Red Mountain in Birmingham, Alabama, is one of the largest metaphors for race and class in the American South. Part of a range that cuts a diagonal southwest-northeast line through the state, it provided the ore that fed the region’s iron mills in the late 19th and early 20th centuries and more crucially it divided the city into two neat halves: downtown and over the mountain. The former has historically been the province of the poor and in particular the black, while the wealthy and the white lived over the mountain. It became a convenient barrier between the races and the classes, blocking the fumes billowing from the furnaces and largely removing the well-heeled residents of the suburbs from the ugly realities of the city.
At the top of this mountain is Vulcan Park, home of the state’s most famous landmark – a 50-ton, 56-foot statue of the Roman god of the forge, cast in local iron. This is the setting for “Rednecks,” the opening track on Randy Newman’s 1974 album Good Old Boys, a squirrelly collection about race and masculinity in the South that 40 years later still has the power to provoke. The song opens with a 29-year-old millworker named Johnny Cutler sitting on a bench in the shadow of Vulcan and thinking about the governor of Georgia:
Last night I saw Lester Maddox on a TV show
With some smart-ass New York Jew
And the Jew laughed at Lester Maddox
And the audience laughed at Lester Maddox too.
In this short introduction Cutler is referring to an episode of The Dick Cavett Show, which did not have a “New York Jew” as its host but did book a range of guests including politicians, writers, musicians, and sports figures. In December 1970, his guests included actor Jim Brown, author Truman Capote, and Lester Maddox, who had campaigned on a flagrantly segregationist platform. Cavett barely disguised his contempt for the Southern politician and even dismissed Maddox’s constituents as “bigots.” After an argument in which Cavett failed to apologize to his guest’s satisfaction, Maddox walked off the set and refused to return. Because the show was filmed the day before it actually aired, newspapers reported the incident and viewership skyrocketed.
Once the song settles into its breezy ragtime swing, Cutler doesn’t defend Maddox as much as he embraces every insult ever hurled at Southerners. He proclaims himself an ig’nant redneck, a degenerate drunkard, an uneducated rabble-rouser. “We’re too dumb to make it in no Northern town,” he laughs, then gets to the heart of the matter: People like him are oppressing the country’s African American population. Except he doesn’t say “oppress.” He says they’re keeping them down. And of course he doesn’t use “African Americans.”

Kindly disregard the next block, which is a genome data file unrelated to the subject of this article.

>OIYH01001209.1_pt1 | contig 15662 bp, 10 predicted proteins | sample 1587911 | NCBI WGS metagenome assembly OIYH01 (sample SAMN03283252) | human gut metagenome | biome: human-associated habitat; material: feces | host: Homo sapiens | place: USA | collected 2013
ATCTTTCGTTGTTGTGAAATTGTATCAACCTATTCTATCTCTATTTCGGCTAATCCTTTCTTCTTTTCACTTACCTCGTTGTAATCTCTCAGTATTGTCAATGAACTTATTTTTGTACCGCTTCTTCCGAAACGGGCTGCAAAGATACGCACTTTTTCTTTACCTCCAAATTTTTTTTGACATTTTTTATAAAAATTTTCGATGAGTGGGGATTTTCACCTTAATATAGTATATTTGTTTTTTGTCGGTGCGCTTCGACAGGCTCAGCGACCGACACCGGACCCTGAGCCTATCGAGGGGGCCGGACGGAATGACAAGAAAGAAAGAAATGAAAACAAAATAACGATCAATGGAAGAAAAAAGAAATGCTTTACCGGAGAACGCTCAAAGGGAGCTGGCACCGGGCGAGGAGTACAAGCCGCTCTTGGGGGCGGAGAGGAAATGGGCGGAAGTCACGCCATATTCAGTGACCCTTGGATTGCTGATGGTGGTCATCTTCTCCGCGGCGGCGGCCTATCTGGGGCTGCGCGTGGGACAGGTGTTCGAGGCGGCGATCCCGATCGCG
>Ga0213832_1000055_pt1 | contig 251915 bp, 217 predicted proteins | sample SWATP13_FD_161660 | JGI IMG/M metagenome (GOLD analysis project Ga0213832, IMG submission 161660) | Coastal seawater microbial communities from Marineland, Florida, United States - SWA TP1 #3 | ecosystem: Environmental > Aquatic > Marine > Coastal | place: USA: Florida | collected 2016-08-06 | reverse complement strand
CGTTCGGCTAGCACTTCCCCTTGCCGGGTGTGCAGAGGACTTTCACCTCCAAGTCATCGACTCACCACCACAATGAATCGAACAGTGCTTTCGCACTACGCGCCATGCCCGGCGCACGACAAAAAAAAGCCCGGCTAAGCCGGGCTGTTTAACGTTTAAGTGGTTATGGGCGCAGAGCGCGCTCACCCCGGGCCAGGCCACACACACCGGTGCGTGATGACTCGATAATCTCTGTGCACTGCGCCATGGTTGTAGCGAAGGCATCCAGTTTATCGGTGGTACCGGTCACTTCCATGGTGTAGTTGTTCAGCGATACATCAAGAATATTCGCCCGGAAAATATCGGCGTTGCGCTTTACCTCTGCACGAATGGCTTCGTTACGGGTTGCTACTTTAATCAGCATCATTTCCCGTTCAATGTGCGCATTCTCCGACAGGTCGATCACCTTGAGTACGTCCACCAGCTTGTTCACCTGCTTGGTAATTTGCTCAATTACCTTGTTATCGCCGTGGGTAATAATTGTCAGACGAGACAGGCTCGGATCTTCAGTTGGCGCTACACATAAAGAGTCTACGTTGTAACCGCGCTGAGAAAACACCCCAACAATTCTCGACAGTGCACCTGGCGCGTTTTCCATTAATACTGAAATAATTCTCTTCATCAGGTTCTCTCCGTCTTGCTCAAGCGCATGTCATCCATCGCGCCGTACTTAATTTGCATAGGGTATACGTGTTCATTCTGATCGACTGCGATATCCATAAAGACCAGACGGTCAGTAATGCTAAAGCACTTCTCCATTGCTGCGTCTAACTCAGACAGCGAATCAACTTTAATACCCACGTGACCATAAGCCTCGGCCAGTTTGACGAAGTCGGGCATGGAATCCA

The word he uses is so blunt and ugly coming from both the narrator and the writer, such a jolt in the song—almost like a punchline, as if the whole point is that Cutler and his brethren are so dub they think other races are below them—that we should take a step back for a minute. Newman of course is singing in character, but still his use of that word teeters on the knife blade of irony: The singer gets some good distance on it, but the narrator wants no distance at all.
By 1974 Newman was well-known for this kind of risky satire, having already raised eyebrows with “Sail Away,” about a slave trader advertising the glories of America. There is purpose to such provocations, and by the time “Rednecks” reaches the bridge, Newman his narrator are holding a mirror up to America. Embracing the worst aspects of the Southern character allows Cutler to turn those accusations back on his accusers. Speaking of African Americans, he sings:
He’s free to be put in a cage in Harlem, New York City
He’s free to be put in a cage in the south side of Chicago and the west side
He’s free to be put in a cage in East St. Louis
And they put him in a cage in Hough in Cleveland
And they put him in a cage in Fillmore in San Francisco
And they put him in a cage in Roxbury in Boston
Listeners may not recognize those neighborhoods—and Newman admits his character wouldn’t have known them either—but in the 1960s and 1970s, they housed segregated ghettos, neighborhoods ravaged by poverty and violence. In 1964, just two weeks after the Civil Rights Act became law, a black teenager was shot by a white cop in Harlem, resulting in six days of riots in Manhattan and Brooklyn. In July 1966, a riot broke out in the Hough neighborhood of Cleveland when a white bar owner began turning away black patrons and patrolling the sidewalk with a shotgun. In September of that same year, San Francisco police shot and killed a black youth suspected of stealing a car, sparking a neighborhood demonstration that soon erupted into a riot. Chicago alone had multiple race riots throughout the 1960s.